Crone also asked Dinius for his plea in the case, to which Dinius replied, “Not guilty.”

The case will return to court for the conference at 1:30 p.m. Oct. 5.

Following court, Engler said the Attorney General's Investigative Branch is now reviewing the sheriff's investigation at Mitchell's request and added that, to his knowledge, the agency plans to make no further appearances in local court on the issue.

Haltom said after court he isn't finished arguing the matter. He said he plans to ask for an appellate review of Crone's decision.

He said he also hopes the Attorney General's Office will look closely at the case.

Dinius told Lake County News that the prosecution has put his life on hold.

While he said he's surprised by the publicity surrounding his case, “It's kinda nice to see the truth is coming out.”

He said he still sails, although it was tough going back to it at first. “That was very hard to get back up on that horse.”

Dinius said he often came to Lake County to sail in the annual Konocti Cup race before the accident. He said he had heard that corruption existed in the county but only now was seeing it “firsthand.”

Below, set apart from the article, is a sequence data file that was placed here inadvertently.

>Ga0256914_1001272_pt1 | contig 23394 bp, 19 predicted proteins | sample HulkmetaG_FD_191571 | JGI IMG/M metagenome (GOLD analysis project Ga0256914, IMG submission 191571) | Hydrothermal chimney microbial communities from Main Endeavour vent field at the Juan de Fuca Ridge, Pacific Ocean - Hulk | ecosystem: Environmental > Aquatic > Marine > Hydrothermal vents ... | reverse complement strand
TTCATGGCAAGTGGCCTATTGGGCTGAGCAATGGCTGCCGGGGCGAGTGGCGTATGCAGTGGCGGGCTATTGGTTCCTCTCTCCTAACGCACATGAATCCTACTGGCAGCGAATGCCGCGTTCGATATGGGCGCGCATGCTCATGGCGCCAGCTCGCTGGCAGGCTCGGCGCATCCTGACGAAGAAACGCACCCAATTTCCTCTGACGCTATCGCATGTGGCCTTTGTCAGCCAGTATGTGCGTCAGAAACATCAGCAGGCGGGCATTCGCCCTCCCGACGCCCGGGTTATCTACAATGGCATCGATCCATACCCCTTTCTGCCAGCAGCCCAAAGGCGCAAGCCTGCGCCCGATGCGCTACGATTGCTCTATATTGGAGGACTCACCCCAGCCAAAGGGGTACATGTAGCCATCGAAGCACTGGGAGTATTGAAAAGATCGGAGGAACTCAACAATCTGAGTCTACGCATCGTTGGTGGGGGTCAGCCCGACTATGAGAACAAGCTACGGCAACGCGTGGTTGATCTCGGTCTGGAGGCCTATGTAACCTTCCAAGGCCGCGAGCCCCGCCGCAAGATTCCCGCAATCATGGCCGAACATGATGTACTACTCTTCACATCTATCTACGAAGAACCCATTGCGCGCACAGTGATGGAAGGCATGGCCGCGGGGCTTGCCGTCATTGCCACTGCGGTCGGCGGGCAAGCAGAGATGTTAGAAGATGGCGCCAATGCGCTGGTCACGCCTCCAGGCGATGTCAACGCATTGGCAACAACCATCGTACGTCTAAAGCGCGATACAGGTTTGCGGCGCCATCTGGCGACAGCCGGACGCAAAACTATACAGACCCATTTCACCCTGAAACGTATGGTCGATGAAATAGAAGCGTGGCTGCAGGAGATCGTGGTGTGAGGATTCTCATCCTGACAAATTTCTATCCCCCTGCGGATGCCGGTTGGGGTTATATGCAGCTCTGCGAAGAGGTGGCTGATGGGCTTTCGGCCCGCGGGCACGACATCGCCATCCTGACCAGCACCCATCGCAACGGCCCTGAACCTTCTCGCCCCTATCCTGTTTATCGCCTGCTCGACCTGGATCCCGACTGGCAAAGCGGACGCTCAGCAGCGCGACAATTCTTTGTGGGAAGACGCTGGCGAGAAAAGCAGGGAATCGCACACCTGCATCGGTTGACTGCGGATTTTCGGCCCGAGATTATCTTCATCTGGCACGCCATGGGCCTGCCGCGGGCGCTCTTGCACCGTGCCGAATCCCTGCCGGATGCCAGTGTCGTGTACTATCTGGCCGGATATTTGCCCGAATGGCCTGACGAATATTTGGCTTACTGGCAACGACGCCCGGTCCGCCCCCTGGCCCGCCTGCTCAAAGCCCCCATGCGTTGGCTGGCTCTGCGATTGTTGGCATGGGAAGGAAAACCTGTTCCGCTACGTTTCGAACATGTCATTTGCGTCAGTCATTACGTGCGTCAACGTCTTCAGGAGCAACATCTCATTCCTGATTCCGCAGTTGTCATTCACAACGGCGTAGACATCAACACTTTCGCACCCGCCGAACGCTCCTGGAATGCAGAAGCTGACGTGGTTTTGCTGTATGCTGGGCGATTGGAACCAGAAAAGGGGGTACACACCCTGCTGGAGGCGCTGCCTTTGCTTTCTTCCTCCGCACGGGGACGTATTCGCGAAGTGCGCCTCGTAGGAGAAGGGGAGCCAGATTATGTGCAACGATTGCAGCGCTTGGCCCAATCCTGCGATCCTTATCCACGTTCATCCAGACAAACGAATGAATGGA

Still, Dinius said he likes the community. “Hopefully, this case sheds some light on some things that are happening here.”

Hopkins, Mitchell respond to allegations

Hopkins said in a Friday afternoon interview that he is concerned that Haltom's attempt to use Internet blogs as part of his motion filing is a way of preconditioning the local jury pool.

It's important to make decisions based on facts, not opinions, said Hopkins. “Which is exactly why we have a jury trial rather than a media trial.”